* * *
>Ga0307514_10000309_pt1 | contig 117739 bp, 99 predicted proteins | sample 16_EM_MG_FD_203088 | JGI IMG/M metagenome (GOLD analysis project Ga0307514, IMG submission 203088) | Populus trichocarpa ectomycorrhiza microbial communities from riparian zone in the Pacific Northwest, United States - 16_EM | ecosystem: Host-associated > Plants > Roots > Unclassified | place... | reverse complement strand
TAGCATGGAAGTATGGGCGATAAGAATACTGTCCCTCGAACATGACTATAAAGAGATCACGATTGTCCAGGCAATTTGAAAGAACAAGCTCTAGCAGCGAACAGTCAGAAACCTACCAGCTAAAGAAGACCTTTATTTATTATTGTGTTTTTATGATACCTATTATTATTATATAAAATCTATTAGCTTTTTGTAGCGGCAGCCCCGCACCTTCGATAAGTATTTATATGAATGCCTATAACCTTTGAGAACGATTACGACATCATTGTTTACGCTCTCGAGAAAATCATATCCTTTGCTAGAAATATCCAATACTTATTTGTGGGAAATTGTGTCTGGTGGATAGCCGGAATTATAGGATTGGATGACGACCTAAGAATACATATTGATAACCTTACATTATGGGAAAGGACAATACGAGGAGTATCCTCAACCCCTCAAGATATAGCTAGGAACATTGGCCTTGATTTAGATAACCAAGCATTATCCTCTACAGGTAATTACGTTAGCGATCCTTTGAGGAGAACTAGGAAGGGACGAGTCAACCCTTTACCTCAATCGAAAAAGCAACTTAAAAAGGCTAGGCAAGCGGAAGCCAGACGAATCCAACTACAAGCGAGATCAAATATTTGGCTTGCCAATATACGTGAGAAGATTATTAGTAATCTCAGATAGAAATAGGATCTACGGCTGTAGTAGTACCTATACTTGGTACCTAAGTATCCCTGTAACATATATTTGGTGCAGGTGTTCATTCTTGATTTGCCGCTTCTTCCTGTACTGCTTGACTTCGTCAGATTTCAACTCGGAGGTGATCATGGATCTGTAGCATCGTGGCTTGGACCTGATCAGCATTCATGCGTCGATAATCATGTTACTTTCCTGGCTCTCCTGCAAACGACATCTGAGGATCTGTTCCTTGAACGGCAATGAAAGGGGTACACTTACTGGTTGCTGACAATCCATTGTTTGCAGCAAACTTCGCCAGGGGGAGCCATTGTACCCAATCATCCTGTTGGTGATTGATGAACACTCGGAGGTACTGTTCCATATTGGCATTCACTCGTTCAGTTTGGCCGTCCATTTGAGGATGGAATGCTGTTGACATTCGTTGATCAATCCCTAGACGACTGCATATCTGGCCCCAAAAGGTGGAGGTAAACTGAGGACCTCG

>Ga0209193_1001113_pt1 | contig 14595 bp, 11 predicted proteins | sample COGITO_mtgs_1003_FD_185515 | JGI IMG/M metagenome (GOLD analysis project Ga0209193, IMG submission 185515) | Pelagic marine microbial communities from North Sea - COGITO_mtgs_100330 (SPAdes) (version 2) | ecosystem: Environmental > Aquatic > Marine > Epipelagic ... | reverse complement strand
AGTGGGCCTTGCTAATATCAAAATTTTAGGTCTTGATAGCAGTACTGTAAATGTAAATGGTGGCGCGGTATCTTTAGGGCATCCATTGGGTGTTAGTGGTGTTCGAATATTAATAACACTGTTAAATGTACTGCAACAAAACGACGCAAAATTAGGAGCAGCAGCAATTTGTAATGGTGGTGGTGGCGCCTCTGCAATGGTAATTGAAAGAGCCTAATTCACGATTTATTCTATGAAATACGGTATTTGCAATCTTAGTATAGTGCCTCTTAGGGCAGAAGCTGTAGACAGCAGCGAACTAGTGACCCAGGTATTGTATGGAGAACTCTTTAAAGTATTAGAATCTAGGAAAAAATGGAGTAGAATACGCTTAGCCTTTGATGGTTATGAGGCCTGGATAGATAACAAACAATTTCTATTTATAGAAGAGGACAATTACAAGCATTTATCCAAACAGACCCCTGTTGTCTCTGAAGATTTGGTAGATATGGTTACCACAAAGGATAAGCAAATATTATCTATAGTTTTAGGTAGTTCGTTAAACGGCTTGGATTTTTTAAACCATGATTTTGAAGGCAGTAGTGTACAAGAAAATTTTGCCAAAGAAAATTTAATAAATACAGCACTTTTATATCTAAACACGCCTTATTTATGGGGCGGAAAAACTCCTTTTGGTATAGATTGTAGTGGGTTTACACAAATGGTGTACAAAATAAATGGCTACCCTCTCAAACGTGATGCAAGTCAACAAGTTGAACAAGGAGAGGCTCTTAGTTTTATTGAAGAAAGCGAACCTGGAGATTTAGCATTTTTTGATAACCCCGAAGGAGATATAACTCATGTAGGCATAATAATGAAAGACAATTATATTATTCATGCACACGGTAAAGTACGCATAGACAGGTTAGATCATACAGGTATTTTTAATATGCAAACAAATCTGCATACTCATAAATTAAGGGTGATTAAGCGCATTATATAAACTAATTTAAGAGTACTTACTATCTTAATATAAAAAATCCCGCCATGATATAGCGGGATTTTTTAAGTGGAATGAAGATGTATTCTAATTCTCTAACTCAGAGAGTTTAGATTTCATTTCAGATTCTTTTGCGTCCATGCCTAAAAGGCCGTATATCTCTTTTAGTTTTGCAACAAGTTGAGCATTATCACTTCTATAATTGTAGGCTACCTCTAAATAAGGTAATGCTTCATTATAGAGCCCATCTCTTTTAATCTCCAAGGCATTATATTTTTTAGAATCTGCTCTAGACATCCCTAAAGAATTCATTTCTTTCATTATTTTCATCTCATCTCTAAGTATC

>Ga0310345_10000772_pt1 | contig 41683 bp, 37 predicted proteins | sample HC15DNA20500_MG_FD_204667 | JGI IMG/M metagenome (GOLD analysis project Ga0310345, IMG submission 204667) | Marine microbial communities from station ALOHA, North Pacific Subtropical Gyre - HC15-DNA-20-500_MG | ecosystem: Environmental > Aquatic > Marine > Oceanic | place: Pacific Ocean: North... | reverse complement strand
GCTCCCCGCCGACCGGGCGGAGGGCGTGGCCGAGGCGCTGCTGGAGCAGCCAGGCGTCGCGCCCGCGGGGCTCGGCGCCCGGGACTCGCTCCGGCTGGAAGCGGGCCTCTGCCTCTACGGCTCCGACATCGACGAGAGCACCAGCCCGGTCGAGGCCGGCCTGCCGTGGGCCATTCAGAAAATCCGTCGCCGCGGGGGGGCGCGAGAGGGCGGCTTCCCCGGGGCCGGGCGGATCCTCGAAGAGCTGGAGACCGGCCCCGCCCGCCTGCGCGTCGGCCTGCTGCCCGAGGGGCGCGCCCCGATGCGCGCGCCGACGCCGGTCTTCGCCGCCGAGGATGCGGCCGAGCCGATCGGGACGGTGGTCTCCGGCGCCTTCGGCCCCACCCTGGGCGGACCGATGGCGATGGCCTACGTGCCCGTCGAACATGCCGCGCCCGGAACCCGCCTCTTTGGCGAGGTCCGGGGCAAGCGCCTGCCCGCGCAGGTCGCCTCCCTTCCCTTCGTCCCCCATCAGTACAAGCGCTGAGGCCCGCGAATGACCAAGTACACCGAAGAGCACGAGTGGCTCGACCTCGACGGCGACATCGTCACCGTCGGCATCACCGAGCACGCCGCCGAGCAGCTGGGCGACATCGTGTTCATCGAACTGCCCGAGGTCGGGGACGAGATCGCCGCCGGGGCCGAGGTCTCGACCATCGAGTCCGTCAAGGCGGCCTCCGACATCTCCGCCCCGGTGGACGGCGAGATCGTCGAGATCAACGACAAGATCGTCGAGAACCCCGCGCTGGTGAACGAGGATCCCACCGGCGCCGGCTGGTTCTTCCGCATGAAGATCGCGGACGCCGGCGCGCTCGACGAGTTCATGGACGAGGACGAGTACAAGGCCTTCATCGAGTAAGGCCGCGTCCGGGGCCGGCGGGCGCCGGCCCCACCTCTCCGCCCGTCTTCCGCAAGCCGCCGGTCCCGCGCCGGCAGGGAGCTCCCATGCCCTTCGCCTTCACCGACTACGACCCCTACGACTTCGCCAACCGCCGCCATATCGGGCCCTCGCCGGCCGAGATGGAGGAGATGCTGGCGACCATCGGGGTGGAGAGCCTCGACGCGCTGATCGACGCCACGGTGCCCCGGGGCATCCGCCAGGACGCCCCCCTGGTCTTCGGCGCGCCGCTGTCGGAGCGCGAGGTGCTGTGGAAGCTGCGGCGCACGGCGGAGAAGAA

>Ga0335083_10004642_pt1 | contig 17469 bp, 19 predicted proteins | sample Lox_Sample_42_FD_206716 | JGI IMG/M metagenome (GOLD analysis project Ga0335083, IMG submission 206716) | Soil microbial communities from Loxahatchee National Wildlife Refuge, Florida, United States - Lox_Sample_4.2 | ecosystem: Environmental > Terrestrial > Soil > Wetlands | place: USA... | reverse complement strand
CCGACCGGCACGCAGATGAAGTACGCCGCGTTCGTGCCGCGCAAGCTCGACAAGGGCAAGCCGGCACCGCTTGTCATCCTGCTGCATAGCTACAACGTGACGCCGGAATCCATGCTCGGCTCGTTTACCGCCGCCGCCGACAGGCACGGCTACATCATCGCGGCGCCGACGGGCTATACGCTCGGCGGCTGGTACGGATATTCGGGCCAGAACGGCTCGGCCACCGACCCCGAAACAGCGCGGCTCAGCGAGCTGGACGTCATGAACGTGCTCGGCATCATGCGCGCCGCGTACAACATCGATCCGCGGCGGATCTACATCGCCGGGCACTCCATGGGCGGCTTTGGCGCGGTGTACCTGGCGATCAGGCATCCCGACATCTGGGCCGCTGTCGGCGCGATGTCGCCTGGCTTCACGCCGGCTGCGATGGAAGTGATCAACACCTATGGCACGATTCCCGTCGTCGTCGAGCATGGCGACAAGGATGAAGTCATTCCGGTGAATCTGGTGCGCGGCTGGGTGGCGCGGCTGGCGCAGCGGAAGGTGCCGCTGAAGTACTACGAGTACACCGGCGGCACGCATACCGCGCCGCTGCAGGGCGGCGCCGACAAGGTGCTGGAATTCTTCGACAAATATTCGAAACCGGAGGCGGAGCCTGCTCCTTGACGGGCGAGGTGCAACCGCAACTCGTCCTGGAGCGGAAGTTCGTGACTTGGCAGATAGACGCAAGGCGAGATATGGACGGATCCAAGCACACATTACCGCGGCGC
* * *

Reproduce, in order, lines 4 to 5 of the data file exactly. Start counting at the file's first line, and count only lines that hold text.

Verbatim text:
AGTGGGCCTTGCTAATATCAAAATTTTAGGTCTTGATAGCAGTACTGTAAATGTAAATGGTGGCGCGGTATCTTTAGGGCATCCATTGGGTGTTAGTGGTGTTCGAATATTAATAACACTGTTAAATGTACTGCAACAAAACGACGCAAAATTAGGAGCAGCAGCAATTTGTAATGGTGGTGGTGGCGCCTCTGCAATGGTAATTGAAAGAGCCTAATTCACGATTTATTCTATGAAATACGGTATTTGCAATCTTAGTATAGTGCCTCTTAGGGCAGAAGCTGTAGACAGCAGCGAACTAGTGACCCAGGTATTGTATGGAGAACTCTTTAAAGTATTAGAATCTAGGAAAAAATGGAGTAGAATACGCTTAGCCTTTGATGGTTATGAGGCCTGGATAGATAACAAACAATTTCTATTTATAGAAGAGGACAATTACAAGCATTTATCCAAACAGACCCCTGTTGTCTCTGAAGATTTGGTAGATATGGTTACCACAAAGGATAAGCAAATATTATCTATAGTTTTAGGTAGTTCGTTAAACGGCTTGGATTTTTTAAACCATGATTTTGAAGGCAGTAGTGTACAAGAAAATTTTGCCAAAGAAAATTTAATAAATACAGCACTTTTATATCTAAACACGCCTTATTTATGGGGCGGAAAAACTCCTTTTGGTATAGATTGTAGTGGGTTTACACAAATGGTGTACAAAATAAATGGCTACCCTCTCAAACGTGATGCAAGTCAACAAGTTGAACAAGGAGAGGCTCTTAGTTTTATTGAAGAAAGCGAACCTGGAGATTTAGCATTTTTTGATAACCCCGAAGGAGATATAACTCATGTAGGCATAATAATGAAAGACAATTATATTATTCATGCACACGGTAAAGTACGCATAGACAGGTTAGATCATACAGGTATTTTTAATATGCAAACAAATCTGCATACTCATAAATTAAGGGTGATTAAGCGCATTATATAAACTAATTTAAGAGTACTTACTATCTTAATATAAAAAATCCCGCCATGATATAGCGGGATTTTTTAAGTGGAATGAAGATGTATTCTAATTCTCTAACTCAGAGAGTTTAGATTTCATTTCAGATTCTTTTGCGTCCATGCCTAAAAGGCCGTATATCTCTTTTAGTTTTGCAACAAGTTGAGCATTATCACTTCTATAATTGTAGGCTACCTCTAAATAAGGTAATGCTTCATTATAGAGCCCATCTCTTTTAATCTCCAAGGCATTATATTTTTTAGAATCTGCTCTAGACATCCCTAAAGAATTCATTTCTTTCATTATTTTCATCTCATCTCTAAGTATC

>Ga0310345_10000772_pt1 | contig 41683 bp, 37 predicted proteins | sample HC15DNA20500_MG_FD_204667 | JGI IMG/M metagenome (GOLD analysis project Ga0310345, IMG submission 204667) | Marine microbial communities from station ALOHA, North Pacific Subtropical Gyre - HC15-DNA-20-500_MG | ecosystem: Environmental > Aquatic > Marine > Oceanic | place: Pacific Ocean: North... | reverse complement strand